The monthWriting The Month at the start of the year – 2013, in case you forgot – was easy. The column started in January, not August of 2012, and that meant last season’s uncertainty period was pretty much skipped over. In years previous, that uncertainty period would have ended a lot later, but things were looking so good for Manchester United by the time the first column appeared (seven points clear at the top) that there was never any need to be panicky. Granted, it’s not hard to keep up that appearance when you’re reviewing a whole month of football rather than a single, frustrating game of it.

What also added to the relative comfort of those times was that United had Sir Alex Ferguson overseeing things. Sure, things don’t always go for Ferguson, even, as we know, accompanied with the luxury of a points lead, but there was a feeling then, no matter how not-that-impressive United had looked, that they were going to coast to a 2oth title. The opposition was not only meek, but did not have Robin van Persie in their team. This time, of course, it’s different. United’s nearest rivals still don’t have Van Persie, but have sought to close the gap – and make new ones – with statement signings of their own. All this, and Ferguson has retired. This is the uncertainty period, baby.

As these words are written, David Moyes still hasn’t signed a player. He’s definitely trying to, but, right at this moment, it almost feels futile to draw any conclusions until those players arrive. Not that you could get much from two games anyway, but it would definitely be easier to say “Manchester United can win the title!” with confidence with players like (like! such as!) Herrera and Fellaini already bedded in. As it stands, who knows where United are going? And what they will look like?

Thankfully (because there is money at stake), there are things to talk about. United’s transfer policy, for one, has so far been sorta-kinda-very embarrassing. But, hey, the club can easily make up for that. It’s just that August had its promise in this area but nothing of note has happened yet, and it’s preferable for all concerned to be ready when everyone else is ready. This isn’t supposed to sound spoiled because, well, it isn’t how a spoiled fan sounds. Moyes and Ed Woodward probably feel a little embarrassed on some levels. To buy players ready for the start of the season is to buy Christmas presents before the 25th. Well, more important than that. Now it feels like we’ve got a Malcolm in the Middle plotline on our hands, with Woodward (or Moyes) playing Hal, who slips out of the house early with time running out and takes a drive in search of anything resembling a gift. It is worth noting that things usually come good by the end of the episode, and, however late, the gift is what was wanted and needed all along.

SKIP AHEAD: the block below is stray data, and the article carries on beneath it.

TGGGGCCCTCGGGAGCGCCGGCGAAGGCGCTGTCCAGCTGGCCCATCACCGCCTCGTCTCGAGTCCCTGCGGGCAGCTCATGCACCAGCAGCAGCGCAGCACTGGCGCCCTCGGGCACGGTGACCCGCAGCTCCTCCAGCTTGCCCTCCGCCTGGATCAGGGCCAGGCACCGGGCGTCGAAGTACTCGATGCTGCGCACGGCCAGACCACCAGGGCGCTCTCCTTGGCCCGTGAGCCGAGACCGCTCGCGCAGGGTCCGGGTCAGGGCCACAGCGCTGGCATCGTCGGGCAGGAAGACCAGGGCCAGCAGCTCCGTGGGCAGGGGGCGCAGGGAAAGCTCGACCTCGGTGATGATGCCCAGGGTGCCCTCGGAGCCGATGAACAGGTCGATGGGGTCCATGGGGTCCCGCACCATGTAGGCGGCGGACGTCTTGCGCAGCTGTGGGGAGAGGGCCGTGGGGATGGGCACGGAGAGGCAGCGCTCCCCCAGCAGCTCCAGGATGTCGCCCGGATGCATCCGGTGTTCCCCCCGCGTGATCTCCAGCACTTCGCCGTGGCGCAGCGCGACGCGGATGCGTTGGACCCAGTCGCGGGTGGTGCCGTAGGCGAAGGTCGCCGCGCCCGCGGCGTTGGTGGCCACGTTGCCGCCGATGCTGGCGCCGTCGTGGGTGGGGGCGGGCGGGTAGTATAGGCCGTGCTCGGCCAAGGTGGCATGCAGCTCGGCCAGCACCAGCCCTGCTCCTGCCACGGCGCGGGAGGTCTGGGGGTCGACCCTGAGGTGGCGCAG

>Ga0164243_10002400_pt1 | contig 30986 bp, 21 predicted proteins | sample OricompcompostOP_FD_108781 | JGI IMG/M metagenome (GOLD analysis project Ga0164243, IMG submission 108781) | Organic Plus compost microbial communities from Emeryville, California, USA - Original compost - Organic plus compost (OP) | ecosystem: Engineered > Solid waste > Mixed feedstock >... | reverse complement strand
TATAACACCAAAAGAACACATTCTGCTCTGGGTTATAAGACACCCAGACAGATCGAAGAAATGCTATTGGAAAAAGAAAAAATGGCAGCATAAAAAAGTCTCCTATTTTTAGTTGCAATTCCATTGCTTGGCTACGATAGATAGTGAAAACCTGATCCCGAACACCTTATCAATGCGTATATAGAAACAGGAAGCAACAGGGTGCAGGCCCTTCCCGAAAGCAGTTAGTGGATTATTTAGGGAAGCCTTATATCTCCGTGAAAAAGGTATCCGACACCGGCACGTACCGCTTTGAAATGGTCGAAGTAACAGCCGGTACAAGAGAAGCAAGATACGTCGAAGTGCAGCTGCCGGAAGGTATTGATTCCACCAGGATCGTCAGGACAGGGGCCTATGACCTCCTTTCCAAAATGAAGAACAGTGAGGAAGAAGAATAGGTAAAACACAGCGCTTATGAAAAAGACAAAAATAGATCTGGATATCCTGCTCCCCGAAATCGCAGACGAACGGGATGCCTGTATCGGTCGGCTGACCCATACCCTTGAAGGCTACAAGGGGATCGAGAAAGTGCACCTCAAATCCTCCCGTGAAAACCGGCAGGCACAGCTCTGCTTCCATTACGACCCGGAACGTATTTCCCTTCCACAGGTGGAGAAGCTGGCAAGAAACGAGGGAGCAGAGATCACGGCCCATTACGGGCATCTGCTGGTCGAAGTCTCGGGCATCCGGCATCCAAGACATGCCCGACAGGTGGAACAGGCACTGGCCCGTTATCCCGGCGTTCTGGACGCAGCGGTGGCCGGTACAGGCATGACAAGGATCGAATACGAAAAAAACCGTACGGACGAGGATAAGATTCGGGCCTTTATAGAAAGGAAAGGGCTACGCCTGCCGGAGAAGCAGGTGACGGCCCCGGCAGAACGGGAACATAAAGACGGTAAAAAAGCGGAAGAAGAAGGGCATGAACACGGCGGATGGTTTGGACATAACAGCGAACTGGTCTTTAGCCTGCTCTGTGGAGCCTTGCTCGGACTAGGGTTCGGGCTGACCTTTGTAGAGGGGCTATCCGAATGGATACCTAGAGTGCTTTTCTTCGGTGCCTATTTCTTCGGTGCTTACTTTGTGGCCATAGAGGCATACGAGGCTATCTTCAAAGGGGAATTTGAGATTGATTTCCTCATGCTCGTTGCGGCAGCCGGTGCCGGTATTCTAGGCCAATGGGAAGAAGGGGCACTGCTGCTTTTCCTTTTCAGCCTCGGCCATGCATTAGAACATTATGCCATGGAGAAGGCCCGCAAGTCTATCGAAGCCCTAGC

Where actual football is concerned, United have been impressive enough. As said, it’s unknown what this means for the rest of the season, or even what it means for ‘now’, because ‘now’ is ever-changing. In isolation, things looked quite good. United lacked a bit of ambition against Chelsea at Old Trafford – even with three forwards – but, in turn, they helped make the visitors look much the same. (It should also be said that Chelsea’s lack of a striker did not mean they came out to defend, necessarily: Jose Mourinho talked about his side’s “mobility” before the game that made sense when you consider the two 30+s United had at the back.) Anyway, Moyes has not made any missteps as yet; the 4-1 win over Swansea proved how devastating they can be when they use their attacking options and acts counter to where they perhaps failed against Chelsea. What does that mean? Probably nothing, except United are a capable side and who knows what else. That’s important. The United that play Liverpool on the first day of September will almost certainly be different to the United that play Crystal Palace on the 14th. We’ll only know how things look in the long run when we’re absolutely sure that’s how United want to look in the long run. If they don’t sign any players, then maybe there’s no need to isolate anything. But, for everyone’s sanity, let’s not look at it like that.

While there aren’t any new signings to speak of, while Moyes channels his inner Fergie and complains about the fixture list and then claims the Community Shield was just another achievement for his predecessor, all of this does feel distinctively new. Moyes is trying to move United in a different direction, even with much the same personnel. The Reds did not play a proper left-sided player in any of their three games in August. Danny Welbeck, Ryan Giggs and Wayne Rooney might have chased balls in that area, but no player has played on that side the way Wilfried Zaha or Antonio Valencia have on the right. Indeed, the Scottish FA’s Director of Football Development Jim Fleeting said back in May that Moyes noticed how “everything was going through the middle area of the park.” Shinji Kagawa is yet to make to an appearance but when fully fit, it might be the sort of position he’d have to take up. Or not. Moyes might do away with it as he tries to figure out what’s best for his team.

Many things have happened in August, but a lot of that is expected to be forgotten by the end of September. What was it that Rooney fella was doing, again?